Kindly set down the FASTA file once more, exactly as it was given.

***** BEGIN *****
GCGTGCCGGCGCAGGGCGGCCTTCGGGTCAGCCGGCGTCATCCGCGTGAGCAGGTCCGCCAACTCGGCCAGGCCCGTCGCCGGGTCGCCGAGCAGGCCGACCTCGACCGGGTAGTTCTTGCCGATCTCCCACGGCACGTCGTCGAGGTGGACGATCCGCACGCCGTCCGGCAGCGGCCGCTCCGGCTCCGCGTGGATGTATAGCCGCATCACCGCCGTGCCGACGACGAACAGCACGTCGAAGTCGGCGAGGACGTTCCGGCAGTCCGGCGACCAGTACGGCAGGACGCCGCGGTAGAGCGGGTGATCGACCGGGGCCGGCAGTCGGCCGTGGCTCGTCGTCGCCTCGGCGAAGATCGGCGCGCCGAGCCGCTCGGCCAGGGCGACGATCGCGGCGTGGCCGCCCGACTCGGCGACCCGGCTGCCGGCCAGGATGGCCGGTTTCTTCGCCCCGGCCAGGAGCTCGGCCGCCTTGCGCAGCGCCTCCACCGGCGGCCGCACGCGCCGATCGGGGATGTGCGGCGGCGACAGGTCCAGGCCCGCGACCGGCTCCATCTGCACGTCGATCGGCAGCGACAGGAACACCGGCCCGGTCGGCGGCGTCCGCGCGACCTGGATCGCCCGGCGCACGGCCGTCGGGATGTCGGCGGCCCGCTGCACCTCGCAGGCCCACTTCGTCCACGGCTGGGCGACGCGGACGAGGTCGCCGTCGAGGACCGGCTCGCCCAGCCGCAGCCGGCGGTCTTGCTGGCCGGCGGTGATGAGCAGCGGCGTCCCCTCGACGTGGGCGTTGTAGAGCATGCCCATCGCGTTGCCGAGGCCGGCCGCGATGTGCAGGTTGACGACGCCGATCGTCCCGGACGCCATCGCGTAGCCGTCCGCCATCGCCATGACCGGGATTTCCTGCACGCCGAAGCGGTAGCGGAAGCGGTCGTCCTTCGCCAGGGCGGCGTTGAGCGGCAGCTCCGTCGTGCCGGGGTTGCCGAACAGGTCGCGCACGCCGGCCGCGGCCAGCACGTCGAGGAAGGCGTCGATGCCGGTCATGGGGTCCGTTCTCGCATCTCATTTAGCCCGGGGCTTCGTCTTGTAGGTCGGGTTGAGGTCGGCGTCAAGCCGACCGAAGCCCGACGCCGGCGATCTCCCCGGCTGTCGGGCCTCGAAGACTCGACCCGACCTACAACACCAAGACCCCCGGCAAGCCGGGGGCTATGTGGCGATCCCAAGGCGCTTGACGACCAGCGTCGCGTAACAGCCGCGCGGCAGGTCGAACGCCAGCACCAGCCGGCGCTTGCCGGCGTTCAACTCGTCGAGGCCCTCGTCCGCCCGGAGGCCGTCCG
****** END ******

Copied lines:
GCGTGCCGGCGCAGGGCGGCCTTCGGGTCAGCCGGCGTCATCCGCGTGAGCAGGTCCGCCAACTCGGCCAGGCCCGTCGCCGGGTCGCCGAGCAGGCCGACCTCGACCGGGTAGTTCTTGCCGATCTCCCACGGCACGTCGTCGAGGTGGACGATCCGCACGCCGTCCGGCAGCGGCCGCTCCGGCTCCGCGTGGATGTATAGCCGCATCACCGCCGTGCCGACGACGAACAGCACGTCGAAGTCGGCGAGGACGTTCCGGCAGTCCGGCGACCAGTACGGCAGGACGCCGCGGTAGAGCGGGTGATCGACCGGGGCCGGCAGTCGGCCGTGGCTCGTCGTCGCCTCGGCGAAGATCGGCGCGCCGAGCCGCTCGGCCAGGGCGACGATCGCGGCGTGGCCGCCCGACTCGGCGACCCGGCTGCCGGCCAGGATGGCCGGTTTCTTCGCCCCGGCCAGGAGCTCGGCCGCCTTGCGCAGCGCCTCCACCGGCGGCCGCACGCGCCGATCGGGGATGTGCGGCGGCGACAGGTCCAGGCCCGCGACCGGCTCCATCTGCACGTCGATCGGCAGCGACAGGAACACCGGCCCGGTCGGCGGCGTCCGCGCGACCTGGATCGCCCGGCGCACGGCCGTCGGGATGTCGGCGGCCCGCTGCACCTCGCAGGCCCACTTCGTCCACGGCTGGGCGACGCGGACGAGGTCGCCGTCGAGGACCGGCTCGCCCAGCCGCAGCCGGCGGTCTTGCTGGCCGGCGGTGATGAGCAGCGGCGTCCCCTCGACGTGGGCGTTGTAGAGCATGCCCATCGCGTTGCCGAGGCCGGCCGCGATGTGCAGGTTGACGACGCCGATCGTCCCGGACGCCATCGCGTAGCCGTCCGCCATCGCCATGACCGGGATTTCCTGCACGCCGAAGCGGTAGCGGAAGCGGTCGTCCTTCGCCAGGGCGGCGTTGAGCGGCAGCTCCGTCGTGCCGGGGTTGCCGAACAGGTCGCGCACGCCGGCCGCGGCCAGCACGTCGAGGAAGGCGTCGATGCCGGTCATGGGGTCCGTTCTCGCATCTCATTTAGCCCGGGGCTTCGTCTTGTAGGTCGGGTTGAGGTCGGCGTCAAGCCGACCGAAGCCCGACGCCGGCGATCTCCCCGGCTGTCGGGCCTCGAAGACTCGACCCGACCTACAACACCAAGACCCCCGGCAAGCCGGGGGCTATGTGGCGATCCCAAGGCGCTTGACGACCAGCGTCGCGTAACAGCCGCGCGGCAGGTCGAACGCCAGCACCAGCCGGCGCTTGCCGGCGTTCAACTCGTCGAGGCCCTCGTCCGCCCGGAGGCCGTCCG